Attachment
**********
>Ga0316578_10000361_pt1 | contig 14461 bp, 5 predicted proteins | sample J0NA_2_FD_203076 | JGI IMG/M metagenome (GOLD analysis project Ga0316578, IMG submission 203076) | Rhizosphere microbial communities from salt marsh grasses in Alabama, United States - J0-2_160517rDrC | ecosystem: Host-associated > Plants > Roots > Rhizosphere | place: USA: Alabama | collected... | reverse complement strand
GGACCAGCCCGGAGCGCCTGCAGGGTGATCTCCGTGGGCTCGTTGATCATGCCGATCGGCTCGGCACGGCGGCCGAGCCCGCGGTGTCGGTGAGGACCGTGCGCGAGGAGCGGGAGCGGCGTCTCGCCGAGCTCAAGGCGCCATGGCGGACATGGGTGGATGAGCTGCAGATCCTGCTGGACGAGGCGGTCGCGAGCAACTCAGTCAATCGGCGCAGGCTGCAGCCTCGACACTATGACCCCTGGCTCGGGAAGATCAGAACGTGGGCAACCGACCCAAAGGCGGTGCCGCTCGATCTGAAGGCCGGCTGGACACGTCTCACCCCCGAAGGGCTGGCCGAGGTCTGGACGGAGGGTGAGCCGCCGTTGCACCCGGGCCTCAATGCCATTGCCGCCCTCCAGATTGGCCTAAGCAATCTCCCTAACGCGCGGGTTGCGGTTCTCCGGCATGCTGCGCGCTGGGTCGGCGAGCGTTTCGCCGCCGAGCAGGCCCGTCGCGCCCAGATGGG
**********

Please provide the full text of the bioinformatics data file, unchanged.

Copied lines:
>Ga0316578_10000361_pt1 | contig 14461 bp, 5 predicted proteins | sample J0NA_2_FD_203076 | JGI IMG/M metagenome (GOLD analysis project Ga0316578, IMG submission 203076) | Rhizosphere microbial communities from salt marsh grasses in Alabama, United States - J0-2_160517rDrC | ecosystem: Host-associated > Plants > Roots > Rhizosphere | place: USA: Alabama | collected... | reverse complement strand
GGACCAGCCCGGAGCGCCTGCAGGGTGATCTCCGTGGGCTCGTTGATCATGCCGATCGGCTCGGCACGGCGGCCGAGCCCGCGGTGTCGGTGAGGACCGTGCGCGAGGAGCGGGAGCGGCGTCTCGCCGAGCTCAAGGCGCCATGGCGGACATGGGTGGATGAGCTGCAGATCCTGCTGGACGAGGCGGTCGCGAGCAACTCAGTCAATCGGCGCAGGCTGCAGCCTCGACACTATGACCCCTGGCTCGGGAAGATCAGAACGTGGGCAACCGACCCAAAGGCGGTGCCGCTCGATCTGAAGGCCGGCTGGACACGTCTCACCCCCGAAGGGCTGGCCGAGGTCTGGACGGAGGGTGAGCCGCCGTTGCACCCGGGCCTCAATGCCATTGCCGCCCTCCAGATTGGCCTAAGCAATCTCCCTAACGCGCGGGTTGCGGTTCTCCGGCATGCTGCGCGCTGGGTCGGCGAGCGTTTCGCCGCCGAGCAGGCCCGTCGCGCCCAGATGGG